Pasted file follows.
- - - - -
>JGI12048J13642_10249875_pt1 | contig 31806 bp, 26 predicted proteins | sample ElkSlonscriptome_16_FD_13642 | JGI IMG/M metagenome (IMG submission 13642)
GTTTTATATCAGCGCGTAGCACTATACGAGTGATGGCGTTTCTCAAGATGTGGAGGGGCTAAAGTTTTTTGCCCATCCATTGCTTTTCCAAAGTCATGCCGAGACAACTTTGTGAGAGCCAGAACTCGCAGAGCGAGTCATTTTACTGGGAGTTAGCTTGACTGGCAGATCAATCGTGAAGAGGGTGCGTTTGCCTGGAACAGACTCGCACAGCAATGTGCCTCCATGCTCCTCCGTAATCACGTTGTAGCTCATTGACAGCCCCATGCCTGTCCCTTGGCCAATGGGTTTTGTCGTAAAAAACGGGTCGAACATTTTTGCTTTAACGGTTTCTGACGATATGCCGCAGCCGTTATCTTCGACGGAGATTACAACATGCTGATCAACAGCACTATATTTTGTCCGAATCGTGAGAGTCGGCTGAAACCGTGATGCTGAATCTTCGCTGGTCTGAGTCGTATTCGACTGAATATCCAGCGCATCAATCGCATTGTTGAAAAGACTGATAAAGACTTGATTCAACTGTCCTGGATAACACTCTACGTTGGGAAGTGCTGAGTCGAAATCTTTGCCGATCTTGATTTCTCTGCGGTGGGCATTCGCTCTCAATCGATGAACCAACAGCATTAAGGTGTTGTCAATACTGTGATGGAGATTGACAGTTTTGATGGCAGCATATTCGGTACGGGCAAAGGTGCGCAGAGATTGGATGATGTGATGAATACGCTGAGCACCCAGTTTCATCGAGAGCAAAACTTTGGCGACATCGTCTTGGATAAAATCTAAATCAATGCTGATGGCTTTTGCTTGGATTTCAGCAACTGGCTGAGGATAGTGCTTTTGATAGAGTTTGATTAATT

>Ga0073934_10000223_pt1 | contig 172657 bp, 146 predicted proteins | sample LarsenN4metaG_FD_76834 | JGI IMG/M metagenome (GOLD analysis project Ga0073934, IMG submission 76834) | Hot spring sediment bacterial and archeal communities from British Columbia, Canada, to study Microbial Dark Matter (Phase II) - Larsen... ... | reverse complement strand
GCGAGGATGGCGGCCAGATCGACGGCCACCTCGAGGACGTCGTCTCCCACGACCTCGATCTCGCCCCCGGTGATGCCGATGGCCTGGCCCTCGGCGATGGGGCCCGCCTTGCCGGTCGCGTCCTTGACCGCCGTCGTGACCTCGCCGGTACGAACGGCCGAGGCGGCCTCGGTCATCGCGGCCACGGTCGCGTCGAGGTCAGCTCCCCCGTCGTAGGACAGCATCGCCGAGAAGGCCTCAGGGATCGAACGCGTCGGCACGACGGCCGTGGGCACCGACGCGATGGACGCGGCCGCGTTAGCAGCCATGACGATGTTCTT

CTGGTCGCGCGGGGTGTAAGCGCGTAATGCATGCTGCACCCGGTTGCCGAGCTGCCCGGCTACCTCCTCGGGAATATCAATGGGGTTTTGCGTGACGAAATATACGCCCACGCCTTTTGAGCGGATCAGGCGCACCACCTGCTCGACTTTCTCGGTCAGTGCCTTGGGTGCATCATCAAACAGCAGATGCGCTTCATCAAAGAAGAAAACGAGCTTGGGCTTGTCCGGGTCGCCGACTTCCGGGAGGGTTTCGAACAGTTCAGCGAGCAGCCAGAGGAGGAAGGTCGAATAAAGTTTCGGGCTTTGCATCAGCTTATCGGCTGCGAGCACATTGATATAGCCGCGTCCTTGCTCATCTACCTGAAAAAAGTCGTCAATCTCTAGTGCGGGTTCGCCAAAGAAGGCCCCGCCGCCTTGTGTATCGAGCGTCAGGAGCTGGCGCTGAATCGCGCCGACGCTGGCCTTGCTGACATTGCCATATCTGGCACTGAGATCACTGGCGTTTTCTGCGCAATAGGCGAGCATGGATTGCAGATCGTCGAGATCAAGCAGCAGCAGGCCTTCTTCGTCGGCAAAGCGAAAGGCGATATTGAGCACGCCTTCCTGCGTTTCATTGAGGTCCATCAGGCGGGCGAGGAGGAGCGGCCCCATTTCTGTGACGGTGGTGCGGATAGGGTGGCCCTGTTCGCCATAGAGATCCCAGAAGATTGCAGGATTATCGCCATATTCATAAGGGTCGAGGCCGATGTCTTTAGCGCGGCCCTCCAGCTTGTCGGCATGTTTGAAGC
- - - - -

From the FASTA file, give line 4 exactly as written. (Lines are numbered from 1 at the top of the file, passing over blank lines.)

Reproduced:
GCGAGGATGGCGGCCAGATCGACGGCCACCTCGAGGACGTCGTCTCCCACGACCTCGATCTCGCCCCCGGTGATGCCGATGGCCTGGCCCTCGGCGATGGGGCCCGCCTTGCCGGTCGCGTCCTTGACCGCCGTCGTGACCTCGCCGGTACGAACGGCCGAGGCGGCCTCGGTCATCGCGGCCACGGTCGCGTCGAGGTCAGCTCCCCCGTCGTAGGACAGCATCGCCGAGAAGGCCTCAGGGATCGAACGCGTCGGCACGACGGCCGTGGGCACCGACGCGATGGACGCGGCCGCGTTAGCAGCCATGACGATGTTCTT